The results confirmed that QDs in the superlattices are well ordered and essentially all the same. “On average, the difference in diameter between one nanocrystal and another was less than the size of one more atom added to the surface,” says Tisdale. “So these QDs have unprecedented monodispersity, and they exhibit structural behavior that we hadn’t seen previously because no one could make QDs this monodisperse.”
The researchers next focused on how to tailor their monodisperse QD materials for efficient transfer of electrical current. “In a PV or TE device made of QDs, the electrons need to be able to hop effortlessly from one dot to the next and then do that many thousands of times as they make their way to the metal electrode,” explains Tisdale.
One way to influence hopping is by controlling the spacing from one QD to the next. As shown in the schematics below, a single QD consists of a core of semiconducting material—in this work, lead sulfide—with chemically bound arms, or “ligands,” made of organic (carbon-containing) molecules radiating outward. The ligands play a critical role: Without them, as the QDs form in solution, they’d stick together and drop out as a solid clump. Once the QD layer is dry, the ligands end up as solid spacers that determine how far apart the nanocrystals are.
A standard ligand material used in QD synthesis is oleic acid. Given the length of an oleic acid ligand, the QDs in the dry superlattice end up about 2.6 nm apart—and that’s a problem. “That may sound like a small distance, but it’s not,” says Tisdale. “It’s way too big for a hopping electron to get across.”
Using shorter ligands in the starting solution—like those in the schematic above—would reduce that distance, but they wouldn’t keep the QDs from sticking together when they’re in solution. “So we needed to swap out the long oleic acid ligands in our solid materials for something shorter” after the film formed, says Tisdale.
To achieve that replacement, the researchers use a process called ligand exchange. First, they prepare a mixture of a shorter ligand and an organic solvent that will dissolve oleic acid but not the lead sulfide QDs. They then submerge the QD film in that mixture for 24 hours. During that time, the oleic acid ligands dissolve, and the new, shorter ligands take their place, pulling the QDs closer together. The solvent and oleic acid are then rinsed off.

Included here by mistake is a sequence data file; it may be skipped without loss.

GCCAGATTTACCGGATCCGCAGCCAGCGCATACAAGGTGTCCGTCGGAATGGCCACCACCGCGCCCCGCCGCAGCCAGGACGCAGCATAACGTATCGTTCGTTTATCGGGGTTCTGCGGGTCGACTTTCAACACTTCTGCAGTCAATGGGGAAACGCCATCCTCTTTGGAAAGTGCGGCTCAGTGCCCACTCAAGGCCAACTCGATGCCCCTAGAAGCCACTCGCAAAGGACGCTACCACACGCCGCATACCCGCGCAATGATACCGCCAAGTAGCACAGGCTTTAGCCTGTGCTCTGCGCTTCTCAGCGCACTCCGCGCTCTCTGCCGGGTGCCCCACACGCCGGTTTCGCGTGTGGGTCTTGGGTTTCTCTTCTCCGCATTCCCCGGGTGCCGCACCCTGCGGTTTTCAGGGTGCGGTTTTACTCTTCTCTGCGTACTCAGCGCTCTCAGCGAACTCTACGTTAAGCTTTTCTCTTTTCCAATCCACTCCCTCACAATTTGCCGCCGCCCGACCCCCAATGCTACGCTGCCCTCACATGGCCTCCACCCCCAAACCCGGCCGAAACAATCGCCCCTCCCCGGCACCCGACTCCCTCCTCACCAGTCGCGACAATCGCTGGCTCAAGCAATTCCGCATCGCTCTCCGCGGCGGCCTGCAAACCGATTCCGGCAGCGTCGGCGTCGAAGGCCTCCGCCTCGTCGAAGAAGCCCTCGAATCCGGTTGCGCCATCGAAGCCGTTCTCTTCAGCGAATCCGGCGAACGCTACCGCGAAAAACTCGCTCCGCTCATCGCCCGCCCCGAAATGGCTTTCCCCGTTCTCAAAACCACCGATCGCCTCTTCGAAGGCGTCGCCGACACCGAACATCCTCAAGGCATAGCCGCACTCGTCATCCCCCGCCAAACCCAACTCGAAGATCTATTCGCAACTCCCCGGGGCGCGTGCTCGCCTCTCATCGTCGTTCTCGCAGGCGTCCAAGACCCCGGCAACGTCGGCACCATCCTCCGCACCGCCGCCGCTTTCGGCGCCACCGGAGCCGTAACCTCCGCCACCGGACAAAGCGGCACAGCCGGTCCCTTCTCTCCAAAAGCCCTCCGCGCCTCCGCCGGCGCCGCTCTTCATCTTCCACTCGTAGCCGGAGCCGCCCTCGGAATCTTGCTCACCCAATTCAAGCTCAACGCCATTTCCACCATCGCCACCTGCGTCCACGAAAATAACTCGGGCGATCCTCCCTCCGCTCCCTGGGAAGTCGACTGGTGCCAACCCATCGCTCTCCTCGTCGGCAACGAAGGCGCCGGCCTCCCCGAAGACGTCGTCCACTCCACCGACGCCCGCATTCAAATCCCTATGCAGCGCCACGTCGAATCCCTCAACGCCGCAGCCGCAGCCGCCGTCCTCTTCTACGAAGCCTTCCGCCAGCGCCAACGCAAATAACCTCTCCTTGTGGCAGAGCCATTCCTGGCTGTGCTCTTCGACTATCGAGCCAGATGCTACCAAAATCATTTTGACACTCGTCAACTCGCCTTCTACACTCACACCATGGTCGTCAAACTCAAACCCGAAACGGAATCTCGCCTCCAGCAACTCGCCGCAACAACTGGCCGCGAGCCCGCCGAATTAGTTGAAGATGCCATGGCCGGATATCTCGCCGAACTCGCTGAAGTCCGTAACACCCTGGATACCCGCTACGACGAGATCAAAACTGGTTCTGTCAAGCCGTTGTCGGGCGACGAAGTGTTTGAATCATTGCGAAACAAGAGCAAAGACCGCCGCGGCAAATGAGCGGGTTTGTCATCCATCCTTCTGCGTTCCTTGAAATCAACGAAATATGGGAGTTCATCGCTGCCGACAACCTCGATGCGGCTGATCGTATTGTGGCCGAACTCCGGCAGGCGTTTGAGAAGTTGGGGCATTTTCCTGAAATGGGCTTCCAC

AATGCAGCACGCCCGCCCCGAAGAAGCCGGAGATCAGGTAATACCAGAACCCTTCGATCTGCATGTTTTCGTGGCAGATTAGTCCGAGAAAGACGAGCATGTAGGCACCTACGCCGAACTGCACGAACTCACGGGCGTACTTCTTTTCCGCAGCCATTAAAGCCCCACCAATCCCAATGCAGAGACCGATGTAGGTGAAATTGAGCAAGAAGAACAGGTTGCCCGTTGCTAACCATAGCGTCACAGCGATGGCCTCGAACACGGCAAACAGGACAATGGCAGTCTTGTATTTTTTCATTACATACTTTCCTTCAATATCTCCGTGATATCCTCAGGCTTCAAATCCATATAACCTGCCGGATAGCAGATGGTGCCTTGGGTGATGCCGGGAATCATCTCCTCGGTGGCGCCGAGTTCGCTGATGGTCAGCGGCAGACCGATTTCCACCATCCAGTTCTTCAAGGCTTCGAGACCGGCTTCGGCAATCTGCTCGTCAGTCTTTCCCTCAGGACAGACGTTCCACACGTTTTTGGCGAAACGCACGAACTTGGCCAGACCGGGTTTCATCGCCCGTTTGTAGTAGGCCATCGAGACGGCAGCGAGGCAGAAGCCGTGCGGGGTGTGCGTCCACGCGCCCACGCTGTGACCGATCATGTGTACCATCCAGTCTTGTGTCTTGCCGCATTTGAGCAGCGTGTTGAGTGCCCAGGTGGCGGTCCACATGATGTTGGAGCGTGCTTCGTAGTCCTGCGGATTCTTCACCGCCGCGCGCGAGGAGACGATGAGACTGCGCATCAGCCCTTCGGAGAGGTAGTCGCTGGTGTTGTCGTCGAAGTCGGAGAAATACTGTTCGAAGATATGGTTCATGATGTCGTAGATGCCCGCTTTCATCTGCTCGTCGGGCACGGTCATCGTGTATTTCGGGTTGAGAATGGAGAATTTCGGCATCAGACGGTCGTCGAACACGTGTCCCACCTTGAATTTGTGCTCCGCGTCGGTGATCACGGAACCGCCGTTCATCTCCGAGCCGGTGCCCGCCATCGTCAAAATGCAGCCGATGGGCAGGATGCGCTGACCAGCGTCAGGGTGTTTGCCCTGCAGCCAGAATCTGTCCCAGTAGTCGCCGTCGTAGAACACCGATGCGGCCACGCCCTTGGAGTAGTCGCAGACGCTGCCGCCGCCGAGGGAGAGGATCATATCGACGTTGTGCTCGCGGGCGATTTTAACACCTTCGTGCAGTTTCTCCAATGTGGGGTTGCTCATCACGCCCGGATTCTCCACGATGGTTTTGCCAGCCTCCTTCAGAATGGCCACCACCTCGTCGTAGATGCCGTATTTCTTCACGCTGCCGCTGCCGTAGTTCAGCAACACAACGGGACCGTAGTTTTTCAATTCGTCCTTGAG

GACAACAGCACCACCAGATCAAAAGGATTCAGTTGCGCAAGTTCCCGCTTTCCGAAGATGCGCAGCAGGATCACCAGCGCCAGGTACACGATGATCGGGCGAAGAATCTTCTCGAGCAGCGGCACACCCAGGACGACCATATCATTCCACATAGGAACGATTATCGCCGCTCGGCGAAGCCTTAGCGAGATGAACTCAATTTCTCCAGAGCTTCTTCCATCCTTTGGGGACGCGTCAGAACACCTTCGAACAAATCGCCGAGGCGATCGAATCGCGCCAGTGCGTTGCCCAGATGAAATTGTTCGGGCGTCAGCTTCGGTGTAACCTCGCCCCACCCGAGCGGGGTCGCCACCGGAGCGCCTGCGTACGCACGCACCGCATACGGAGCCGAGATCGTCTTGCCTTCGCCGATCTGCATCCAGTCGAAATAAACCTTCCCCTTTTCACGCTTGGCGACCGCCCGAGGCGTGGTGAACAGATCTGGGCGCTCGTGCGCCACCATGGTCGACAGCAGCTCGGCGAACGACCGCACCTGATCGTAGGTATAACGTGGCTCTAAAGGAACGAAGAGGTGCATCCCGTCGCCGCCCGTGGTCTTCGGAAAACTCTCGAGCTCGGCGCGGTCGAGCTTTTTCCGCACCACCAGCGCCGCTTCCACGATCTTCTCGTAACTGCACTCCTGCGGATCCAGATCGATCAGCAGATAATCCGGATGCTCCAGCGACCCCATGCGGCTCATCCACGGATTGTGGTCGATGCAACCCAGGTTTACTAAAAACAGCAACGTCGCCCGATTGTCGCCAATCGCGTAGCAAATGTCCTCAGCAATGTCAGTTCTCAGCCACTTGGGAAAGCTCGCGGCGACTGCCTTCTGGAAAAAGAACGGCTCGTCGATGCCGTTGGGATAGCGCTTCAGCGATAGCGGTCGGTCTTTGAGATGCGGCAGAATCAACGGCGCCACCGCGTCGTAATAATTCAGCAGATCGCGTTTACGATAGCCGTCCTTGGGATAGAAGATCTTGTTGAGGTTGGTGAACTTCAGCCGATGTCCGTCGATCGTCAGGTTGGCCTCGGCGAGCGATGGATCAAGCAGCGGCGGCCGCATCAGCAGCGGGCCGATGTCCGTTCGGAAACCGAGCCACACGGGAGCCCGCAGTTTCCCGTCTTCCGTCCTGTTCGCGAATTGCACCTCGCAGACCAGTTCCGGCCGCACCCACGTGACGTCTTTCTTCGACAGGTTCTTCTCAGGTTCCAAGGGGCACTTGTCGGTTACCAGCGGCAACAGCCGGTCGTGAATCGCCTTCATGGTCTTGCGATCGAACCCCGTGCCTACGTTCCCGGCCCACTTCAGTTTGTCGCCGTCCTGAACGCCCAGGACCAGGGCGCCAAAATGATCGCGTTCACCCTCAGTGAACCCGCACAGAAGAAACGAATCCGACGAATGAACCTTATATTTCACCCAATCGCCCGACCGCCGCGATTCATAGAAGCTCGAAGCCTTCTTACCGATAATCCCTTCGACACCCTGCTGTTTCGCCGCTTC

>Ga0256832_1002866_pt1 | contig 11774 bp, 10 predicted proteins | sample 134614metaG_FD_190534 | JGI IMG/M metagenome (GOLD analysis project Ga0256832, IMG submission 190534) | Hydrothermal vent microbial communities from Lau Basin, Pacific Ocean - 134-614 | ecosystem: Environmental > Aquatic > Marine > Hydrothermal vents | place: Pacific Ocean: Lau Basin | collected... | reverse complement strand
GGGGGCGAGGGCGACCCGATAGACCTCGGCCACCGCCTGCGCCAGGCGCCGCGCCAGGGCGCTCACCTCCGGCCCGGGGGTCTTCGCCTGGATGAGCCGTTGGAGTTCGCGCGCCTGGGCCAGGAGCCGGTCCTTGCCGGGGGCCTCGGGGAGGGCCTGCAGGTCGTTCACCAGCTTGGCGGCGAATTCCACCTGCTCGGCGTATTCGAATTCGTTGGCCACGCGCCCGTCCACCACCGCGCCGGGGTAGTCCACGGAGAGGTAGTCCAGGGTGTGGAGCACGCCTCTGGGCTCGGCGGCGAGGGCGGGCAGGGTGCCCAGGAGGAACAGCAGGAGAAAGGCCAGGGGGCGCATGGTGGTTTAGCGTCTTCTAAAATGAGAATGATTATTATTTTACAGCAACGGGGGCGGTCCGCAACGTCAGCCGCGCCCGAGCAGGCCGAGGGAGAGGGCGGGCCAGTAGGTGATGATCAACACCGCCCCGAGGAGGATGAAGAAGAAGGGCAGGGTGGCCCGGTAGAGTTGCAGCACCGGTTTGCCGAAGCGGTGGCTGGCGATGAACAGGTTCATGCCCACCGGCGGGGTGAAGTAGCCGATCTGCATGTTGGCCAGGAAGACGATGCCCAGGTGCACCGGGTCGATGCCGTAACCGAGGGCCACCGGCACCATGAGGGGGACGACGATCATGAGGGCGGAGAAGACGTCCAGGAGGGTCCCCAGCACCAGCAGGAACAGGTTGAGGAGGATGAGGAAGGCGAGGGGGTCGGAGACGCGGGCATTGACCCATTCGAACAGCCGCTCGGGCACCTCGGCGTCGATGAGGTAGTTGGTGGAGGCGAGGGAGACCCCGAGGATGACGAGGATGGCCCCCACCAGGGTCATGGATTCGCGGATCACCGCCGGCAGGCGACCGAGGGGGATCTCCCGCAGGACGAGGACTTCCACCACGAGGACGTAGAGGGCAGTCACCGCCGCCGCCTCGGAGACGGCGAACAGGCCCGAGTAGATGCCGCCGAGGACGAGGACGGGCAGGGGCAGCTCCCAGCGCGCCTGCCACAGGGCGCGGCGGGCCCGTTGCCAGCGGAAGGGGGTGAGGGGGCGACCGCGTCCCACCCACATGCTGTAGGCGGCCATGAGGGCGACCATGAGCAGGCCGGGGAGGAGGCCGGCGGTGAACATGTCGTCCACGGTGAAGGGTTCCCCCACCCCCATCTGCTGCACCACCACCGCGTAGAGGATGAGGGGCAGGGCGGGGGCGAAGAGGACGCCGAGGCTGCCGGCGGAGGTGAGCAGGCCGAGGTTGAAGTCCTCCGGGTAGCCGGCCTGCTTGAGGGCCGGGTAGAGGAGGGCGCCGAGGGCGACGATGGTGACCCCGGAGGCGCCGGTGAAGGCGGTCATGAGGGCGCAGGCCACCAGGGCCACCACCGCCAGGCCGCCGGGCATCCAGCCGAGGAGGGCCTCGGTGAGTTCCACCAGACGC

Tests with various ligands confirmed their impact on interparticle spacing. Depending on the length of the selected ligand, the researchers could reduce that spacing from the original 2.6 nm with oleic acid all the way down to 0.4 nm. However, while the resulting films have beautifully ordered regions—perfect for fundamental studies—inserting the shorter ligands tends to generate cracks as the overall volume of the QD sample shrinks.
One result of that work came as a surprise: Ligands known to yield high performance in lead-sulfide-based solar cells didn’t produce the shortest interparticle spacing in their tests. “Reducing that spacing to get good conductivity is necessary,” says Tisdale. “But there may be other aspects of our QD material that we need to optimize to facilitate electron transfer.”
One possibility is a mismatch between the energy levels of the electrons in adjacent QDs. In any material, electrons exist at only two energy levels—a low “ground state” and a high “excited state.” If an electron in a QD film receives extra energy—say, from incoming sunlight—it can jump up to its excited state and move through the material until it finds a low-energy opening left behind by another traveling electron. It then drops down to its ground state, releasing its excess energy as heat or light.
In solid crystals, those two energy levels are a fixed characteristic of the material itself. But in QDs, they vary with particle size. Make a QD smaller, and the energy level of its excited electrons increases. Again, variability in QD size can create problems. Once excited, a high-energy electron in a small QD will hop from dot to dot—until it comes to a large, low-energy QD. “Excited electrons like going downhill more than they like going uphill, so they tend to hang out on the low-energy dots,” says Tisdale. “If there’s then a high-energy dot in the way, it takes them a long time to get past that bottleneck.” So the greater mismatch between energy levels—called energetic disorder—the worse the electron mobility.
To measure the impact of energetic disorder on electron flow in their samples, Rachel Gilmore PhD ’17 and her collaborators used a technique called pump-probe spectroscopy—as far as they know, the first time this method has been used to study electron hopping in QDs.